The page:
3) Energy Use: Economist Jeff Rubin has a new book called Why Your World Is About to Get A Whole Lot Smaller which addresses these issues directly. Rubin’s premise is that the current decline in oil prices is going to be short lived, and was caused in large part by our current recession. Once the economic recession is over, oil will again be well over $100 / barrel – which will have a dramatic impact on how we grow and ship food.
I like salmon — who doesn’t? Salmon consumption has risen about 23 percent each year for the last decade or so. There are a number of good reasons to eat more fish: we all want food high in omega-3s, we want to eat less saturated fat, we want healthy protein for our low-carb diets. But here’s the key reason for the amount of salmon on your dinner table: cheap oil has been subsidizing the cost of fish. Just like Wal-Mart and Tesco and big- box retailers around the world have been able to cut prices on almost everything by taking advantage of cheap shipping and cheap Asian labor, salmon went from being delicious local seafood to being another global commodity. Cheap oil gives us access to a pretty big world.
So, what happens when our globalized food system breaks down as oil prices rise? We need to be ready with local options, which brings us back to points 1 and 2. (Again, in Keller’s case, he is buying the best without regard to price. But this doesn’t work for the rest of us.)
Finally, as a chef I have personally found great value in buying and serving local food. First of all, it keeps me directly connected with the seasons – and more importantly, how those seasons change from year-to-year.
For example, the menus I create tell me to the week when the local strawberries are available, when the blood oranges are ripe, and when the heirloom tomatoes are fresh off the vine. I could, if I wanted, get these products nearly year-round if I chose – but then I wouldn’t know that a heavy spring rain delayed the strawberry harvest by two weeks compared with last year. And perhaps I wouldn’t realize it when unusually cool temperatures kept the heirlooms from fully ripening. And it is these seasonal and yearly variations that keep me grounded in where I am.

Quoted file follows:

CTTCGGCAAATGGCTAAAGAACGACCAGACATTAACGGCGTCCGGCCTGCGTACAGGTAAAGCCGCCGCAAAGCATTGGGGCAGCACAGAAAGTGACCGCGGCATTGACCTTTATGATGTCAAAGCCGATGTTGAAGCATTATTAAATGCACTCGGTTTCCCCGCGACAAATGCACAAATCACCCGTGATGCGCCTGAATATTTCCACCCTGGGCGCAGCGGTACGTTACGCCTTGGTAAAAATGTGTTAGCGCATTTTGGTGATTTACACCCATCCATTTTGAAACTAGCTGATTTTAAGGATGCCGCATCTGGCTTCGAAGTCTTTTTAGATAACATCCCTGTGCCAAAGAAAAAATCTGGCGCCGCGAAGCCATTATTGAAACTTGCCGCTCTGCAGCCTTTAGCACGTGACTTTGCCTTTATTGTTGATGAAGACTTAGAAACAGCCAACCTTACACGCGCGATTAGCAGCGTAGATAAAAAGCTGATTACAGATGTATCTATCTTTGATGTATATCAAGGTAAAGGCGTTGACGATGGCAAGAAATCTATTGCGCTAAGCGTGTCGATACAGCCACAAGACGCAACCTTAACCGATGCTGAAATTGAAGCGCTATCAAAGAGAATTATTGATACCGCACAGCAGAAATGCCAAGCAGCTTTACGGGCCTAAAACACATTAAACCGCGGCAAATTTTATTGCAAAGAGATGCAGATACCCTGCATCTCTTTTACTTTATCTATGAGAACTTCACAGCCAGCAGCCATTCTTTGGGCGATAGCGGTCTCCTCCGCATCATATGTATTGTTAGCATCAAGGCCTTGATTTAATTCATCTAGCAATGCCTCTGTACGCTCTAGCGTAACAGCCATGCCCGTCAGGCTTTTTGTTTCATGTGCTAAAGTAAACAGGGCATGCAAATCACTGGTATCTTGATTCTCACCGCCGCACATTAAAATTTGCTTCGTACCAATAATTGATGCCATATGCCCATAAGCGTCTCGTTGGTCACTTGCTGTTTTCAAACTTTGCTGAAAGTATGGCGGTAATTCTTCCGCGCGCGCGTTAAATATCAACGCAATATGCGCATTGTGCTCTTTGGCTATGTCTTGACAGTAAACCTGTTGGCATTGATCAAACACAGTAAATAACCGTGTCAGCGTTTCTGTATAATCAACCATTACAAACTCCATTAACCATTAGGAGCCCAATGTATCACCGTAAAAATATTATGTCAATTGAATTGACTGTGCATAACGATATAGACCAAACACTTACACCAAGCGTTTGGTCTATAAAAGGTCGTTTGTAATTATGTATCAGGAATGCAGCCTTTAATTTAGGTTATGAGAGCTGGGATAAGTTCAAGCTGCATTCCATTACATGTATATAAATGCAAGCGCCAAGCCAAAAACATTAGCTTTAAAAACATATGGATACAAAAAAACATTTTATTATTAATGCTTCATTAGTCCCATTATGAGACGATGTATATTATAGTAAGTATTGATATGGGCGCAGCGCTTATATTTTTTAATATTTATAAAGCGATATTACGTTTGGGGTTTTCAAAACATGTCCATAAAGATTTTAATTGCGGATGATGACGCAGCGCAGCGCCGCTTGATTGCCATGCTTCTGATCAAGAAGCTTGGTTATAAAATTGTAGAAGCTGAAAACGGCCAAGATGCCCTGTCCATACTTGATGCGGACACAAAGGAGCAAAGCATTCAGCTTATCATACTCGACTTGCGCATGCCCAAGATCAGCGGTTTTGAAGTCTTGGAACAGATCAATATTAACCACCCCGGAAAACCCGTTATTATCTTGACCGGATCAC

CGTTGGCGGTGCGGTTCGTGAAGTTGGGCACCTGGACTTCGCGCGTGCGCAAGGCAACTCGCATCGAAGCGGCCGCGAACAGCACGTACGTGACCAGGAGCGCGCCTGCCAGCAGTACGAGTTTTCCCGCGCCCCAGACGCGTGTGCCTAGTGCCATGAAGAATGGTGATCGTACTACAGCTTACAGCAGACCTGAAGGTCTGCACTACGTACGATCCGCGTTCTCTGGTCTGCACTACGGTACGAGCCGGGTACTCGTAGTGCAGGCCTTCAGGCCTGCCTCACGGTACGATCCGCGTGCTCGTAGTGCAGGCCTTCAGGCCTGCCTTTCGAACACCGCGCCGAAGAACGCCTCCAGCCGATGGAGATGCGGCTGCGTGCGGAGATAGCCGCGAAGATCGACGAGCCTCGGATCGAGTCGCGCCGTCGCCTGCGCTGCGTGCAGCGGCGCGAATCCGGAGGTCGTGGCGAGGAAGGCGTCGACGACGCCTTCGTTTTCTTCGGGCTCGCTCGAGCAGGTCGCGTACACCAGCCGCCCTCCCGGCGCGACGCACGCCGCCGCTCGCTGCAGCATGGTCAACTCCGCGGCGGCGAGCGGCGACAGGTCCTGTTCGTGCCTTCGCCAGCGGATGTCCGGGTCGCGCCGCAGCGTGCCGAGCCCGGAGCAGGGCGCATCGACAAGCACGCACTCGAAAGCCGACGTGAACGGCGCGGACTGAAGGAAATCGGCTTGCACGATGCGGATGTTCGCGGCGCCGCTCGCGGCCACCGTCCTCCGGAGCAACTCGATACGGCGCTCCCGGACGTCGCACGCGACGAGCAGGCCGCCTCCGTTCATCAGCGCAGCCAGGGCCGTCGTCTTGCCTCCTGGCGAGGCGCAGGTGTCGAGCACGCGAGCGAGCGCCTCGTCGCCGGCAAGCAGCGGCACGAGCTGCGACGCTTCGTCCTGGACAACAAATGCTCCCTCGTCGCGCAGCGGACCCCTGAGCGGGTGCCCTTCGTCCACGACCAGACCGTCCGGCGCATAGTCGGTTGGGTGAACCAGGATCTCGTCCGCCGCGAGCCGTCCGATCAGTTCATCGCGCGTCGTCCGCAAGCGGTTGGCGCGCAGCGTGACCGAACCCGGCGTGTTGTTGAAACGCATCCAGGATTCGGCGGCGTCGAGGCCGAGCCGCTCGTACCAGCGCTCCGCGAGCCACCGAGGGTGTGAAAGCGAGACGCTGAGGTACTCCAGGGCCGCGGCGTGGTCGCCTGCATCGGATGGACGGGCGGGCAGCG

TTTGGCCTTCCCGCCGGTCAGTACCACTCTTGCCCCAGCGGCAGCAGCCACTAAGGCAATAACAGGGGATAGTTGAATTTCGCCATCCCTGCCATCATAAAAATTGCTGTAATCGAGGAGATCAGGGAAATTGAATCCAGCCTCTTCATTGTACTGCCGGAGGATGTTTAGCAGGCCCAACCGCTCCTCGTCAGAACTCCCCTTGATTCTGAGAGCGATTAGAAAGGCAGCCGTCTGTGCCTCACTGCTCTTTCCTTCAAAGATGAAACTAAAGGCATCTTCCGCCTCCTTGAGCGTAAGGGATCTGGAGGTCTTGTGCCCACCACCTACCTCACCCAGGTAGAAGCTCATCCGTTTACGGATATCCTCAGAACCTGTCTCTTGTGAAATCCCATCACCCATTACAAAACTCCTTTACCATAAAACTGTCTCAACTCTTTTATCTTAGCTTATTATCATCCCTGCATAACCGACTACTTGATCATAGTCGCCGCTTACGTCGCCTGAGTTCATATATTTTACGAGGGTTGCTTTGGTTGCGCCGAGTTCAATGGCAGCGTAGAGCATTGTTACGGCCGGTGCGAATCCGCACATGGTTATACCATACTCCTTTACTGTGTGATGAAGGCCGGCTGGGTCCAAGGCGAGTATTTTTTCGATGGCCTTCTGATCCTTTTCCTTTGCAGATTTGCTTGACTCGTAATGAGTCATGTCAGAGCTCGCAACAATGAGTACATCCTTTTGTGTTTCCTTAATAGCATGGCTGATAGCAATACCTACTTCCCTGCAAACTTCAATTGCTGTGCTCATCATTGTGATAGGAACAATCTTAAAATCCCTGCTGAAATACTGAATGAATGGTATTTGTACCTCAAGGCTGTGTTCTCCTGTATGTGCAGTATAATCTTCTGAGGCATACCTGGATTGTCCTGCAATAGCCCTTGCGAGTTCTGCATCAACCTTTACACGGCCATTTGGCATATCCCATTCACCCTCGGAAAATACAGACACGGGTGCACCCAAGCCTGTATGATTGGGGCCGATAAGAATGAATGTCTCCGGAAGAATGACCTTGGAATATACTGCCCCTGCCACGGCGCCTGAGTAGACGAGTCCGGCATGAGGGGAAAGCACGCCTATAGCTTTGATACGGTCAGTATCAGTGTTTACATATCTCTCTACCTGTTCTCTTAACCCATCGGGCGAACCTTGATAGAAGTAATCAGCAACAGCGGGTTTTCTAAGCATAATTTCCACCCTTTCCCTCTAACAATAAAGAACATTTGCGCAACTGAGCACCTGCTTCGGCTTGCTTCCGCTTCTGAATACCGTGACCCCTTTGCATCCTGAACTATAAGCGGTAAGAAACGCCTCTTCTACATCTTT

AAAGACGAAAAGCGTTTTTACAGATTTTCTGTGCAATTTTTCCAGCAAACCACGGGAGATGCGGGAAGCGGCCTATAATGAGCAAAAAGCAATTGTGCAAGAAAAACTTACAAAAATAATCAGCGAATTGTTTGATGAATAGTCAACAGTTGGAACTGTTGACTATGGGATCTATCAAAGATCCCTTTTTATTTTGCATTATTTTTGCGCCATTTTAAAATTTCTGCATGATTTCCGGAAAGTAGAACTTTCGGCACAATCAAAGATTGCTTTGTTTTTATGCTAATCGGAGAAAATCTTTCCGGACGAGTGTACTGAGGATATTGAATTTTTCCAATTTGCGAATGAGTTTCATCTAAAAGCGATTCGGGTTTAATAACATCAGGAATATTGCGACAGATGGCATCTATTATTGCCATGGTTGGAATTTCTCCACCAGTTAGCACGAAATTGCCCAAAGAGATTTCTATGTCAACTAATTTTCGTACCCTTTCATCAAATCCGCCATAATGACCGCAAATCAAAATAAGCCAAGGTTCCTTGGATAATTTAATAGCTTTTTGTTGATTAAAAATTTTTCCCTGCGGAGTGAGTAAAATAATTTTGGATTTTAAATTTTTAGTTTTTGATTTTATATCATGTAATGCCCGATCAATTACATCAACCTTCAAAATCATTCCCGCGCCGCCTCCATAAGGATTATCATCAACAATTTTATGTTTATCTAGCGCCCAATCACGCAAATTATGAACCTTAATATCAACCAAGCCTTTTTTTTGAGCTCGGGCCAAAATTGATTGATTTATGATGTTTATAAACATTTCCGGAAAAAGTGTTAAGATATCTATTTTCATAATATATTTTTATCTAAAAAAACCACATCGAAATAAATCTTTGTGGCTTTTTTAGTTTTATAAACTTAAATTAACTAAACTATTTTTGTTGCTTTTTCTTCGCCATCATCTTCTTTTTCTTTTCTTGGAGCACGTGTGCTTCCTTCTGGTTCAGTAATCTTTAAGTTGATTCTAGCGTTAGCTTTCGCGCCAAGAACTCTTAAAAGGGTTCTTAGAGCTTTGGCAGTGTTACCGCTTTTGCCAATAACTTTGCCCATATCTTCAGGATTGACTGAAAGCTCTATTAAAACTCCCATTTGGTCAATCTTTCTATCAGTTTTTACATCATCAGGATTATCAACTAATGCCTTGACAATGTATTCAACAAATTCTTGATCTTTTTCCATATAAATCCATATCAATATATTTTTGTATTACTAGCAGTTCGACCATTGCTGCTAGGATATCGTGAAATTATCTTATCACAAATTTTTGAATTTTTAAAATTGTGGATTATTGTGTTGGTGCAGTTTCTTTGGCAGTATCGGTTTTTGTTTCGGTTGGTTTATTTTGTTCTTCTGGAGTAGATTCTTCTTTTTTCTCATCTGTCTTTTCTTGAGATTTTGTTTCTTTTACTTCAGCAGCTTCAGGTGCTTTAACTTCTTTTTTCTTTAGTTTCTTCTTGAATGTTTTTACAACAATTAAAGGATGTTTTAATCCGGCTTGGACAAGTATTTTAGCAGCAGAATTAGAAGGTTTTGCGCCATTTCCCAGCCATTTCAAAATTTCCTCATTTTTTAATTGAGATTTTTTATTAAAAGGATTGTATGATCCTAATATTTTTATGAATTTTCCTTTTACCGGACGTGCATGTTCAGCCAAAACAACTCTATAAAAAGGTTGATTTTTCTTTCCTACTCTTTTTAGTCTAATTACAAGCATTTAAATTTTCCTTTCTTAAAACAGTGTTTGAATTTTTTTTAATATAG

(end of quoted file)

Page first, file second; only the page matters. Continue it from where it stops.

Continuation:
Working with local farmers also teaches me to be nimble in the kitchen, especially if you commit to buying whatever they bring you. They might say they have 20 lbs of baby bok choy, but then the harvest might not pan out and instead I receive 10 lbs of sugar peas and a case of garlic scapes instead. Too bad that your menu is already printed – improvise improvise improvise. This is how nature is in the real world, and it benefits me as a chef to accept and integrate that unpredictability.
Interestingly, Keller does have a small farm as part of The French Laundry. But when he talks about his farm, he does so from a social view point, not an environmental one. Again, here are Keller’s comments from the Sustainable Food Institute panel:
We have our own garden and orchards in Yontville. “Why do we have our own garden, our own orchards?” We’re in California which has the most amazing product in our country. It’s not just that we like to grow our own so we can say so. It’s about the teaching process for our young cooks.
When I was a young cook, I would get on the phone every night and place my order and it would come in the back door, and I didn’t have a connection to where that food came from, and so my idea of waste wasn’t’ something that was really important to me. So now, growing our own, and harvesting it, and washing it and serving it, you understand the level of respect you have for that food grows enormously. So the amount of waste has been reduced by a great deal. So it’s really about responsibility and respect for the product.
“Responsibility and respect for the product” is a great goal — and I applaud Keller for investing time, energy, and money into his gardens. But at the same time, his culinary skills have given him power as an international spokesman for what good food is. His terminology and ideas around local food are confusing to the casual observer. So while his food is delicious, I believe our country would be better off by not following the example he is creating.